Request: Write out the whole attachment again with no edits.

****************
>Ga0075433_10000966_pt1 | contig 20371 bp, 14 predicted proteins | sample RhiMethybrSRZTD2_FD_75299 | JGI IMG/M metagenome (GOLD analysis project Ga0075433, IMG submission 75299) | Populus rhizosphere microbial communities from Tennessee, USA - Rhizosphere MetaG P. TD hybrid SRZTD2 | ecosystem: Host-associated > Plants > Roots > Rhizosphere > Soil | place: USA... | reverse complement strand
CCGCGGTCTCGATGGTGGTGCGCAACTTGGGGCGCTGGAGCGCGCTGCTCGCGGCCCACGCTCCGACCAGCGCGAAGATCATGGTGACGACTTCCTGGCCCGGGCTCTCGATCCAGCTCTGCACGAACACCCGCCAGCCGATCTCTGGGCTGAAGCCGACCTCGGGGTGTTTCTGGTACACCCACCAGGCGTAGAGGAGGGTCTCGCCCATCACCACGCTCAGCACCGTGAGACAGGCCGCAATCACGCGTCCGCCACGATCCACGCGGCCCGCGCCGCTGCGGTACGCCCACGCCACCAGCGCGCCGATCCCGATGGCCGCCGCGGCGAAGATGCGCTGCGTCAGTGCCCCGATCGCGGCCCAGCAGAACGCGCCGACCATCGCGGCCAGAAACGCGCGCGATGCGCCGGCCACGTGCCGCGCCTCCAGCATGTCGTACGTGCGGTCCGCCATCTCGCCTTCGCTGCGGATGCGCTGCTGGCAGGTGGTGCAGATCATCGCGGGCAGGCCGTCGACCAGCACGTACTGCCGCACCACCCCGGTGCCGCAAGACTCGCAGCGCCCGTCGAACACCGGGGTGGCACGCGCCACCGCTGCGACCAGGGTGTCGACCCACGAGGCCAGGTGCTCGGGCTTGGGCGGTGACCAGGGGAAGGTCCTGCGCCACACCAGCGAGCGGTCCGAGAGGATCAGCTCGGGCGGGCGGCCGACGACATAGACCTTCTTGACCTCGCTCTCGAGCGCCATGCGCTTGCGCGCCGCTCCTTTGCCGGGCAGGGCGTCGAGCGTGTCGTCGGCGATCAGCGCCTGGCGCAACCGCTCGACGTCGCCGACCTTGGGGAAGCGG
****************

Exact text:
>Ga0075433_10000966_pt1 | contig 20371 bp, 14 predicted proteins | sample RhiMethybrSRZTD2_FD_75299 | JGI IMG/M metagenome (GOLD analysis project Ga0075433, IMG submission 75299) | Populus rhizosphere microbial communities from Tennessee, USA - Rhizosphere MetaG P. TD hybrid SRZTD2 | ecosystem: Host-associated > Plants > Roots > Rhizosphere > Soil | place: USA... | reverse complement strand
CCGCGGTCTCGATGGTGGTGCGCAACTTGGGGCGCTGGAGCGCGCTGCTCGCGGCCCACGCTCCGACCAGCGCGAAGATCATGGTGACGACTTCCTGGCCCGGGCTCTCGATCCAGCTCTGCACGAACACCCGCCAGCCGATCTCTGGGCTGAAGCCGACCTCGGGGTGTTTCTGGTACACCCACCAGGCGTAGAGGAGGGTCTCGCCCATCACCACGCTCAGCACCGTGAGACAGGCCGCAATCACGCGTCCGCCACGATCCACGCGGCCCGCGCCGCTGCGGTACGCCCACGCCACCAGCGCGCCGATCCCGATGGCCGCCGCGGCGAAGATGCGCTGCGTCAGTGCCCCGATCGCGGCCCAGCAGAACGCGCCGACCATCGCGGCCAGAAACGCGCGCGATGCGCCGGCCACGTGCCGCGCCTCCAGCATGTCGTACGTGCGGTCCGCCATCTCGCCTTCGCTGCGGATGCGCTGCTGGCAGGTGGTGCAGATCATCGCGGGCAGGCCGTCGACCAGCACGTACTGCCGCACCACCCCGGTGCCGCAAGACTCGCAGCGCCCGTCGAACACCGGGGTGGCACGCGCCACCGCTGCGACCAGGGTGTCGACCCACGAGGCCAGGTGCTCGGGCTTGGGCGGTGACCAGGGGAAGGTCCTGCGCCACACCAGCGAGCGGTCCGAGAGGATCAGCTCGGGCGGGCGGCCGACGACATAGACCTTCTTGACCTCGCTCTCGAGCGCCATGCGCTTGCGCGCCGCTCCTTTGCCGGGCAGGGCGTCGAGCGTGTCGTCGGCGATCAGCGCCTGGCGCAACCGCTCGACGTCGCCGACCTTGGGGAAGCGG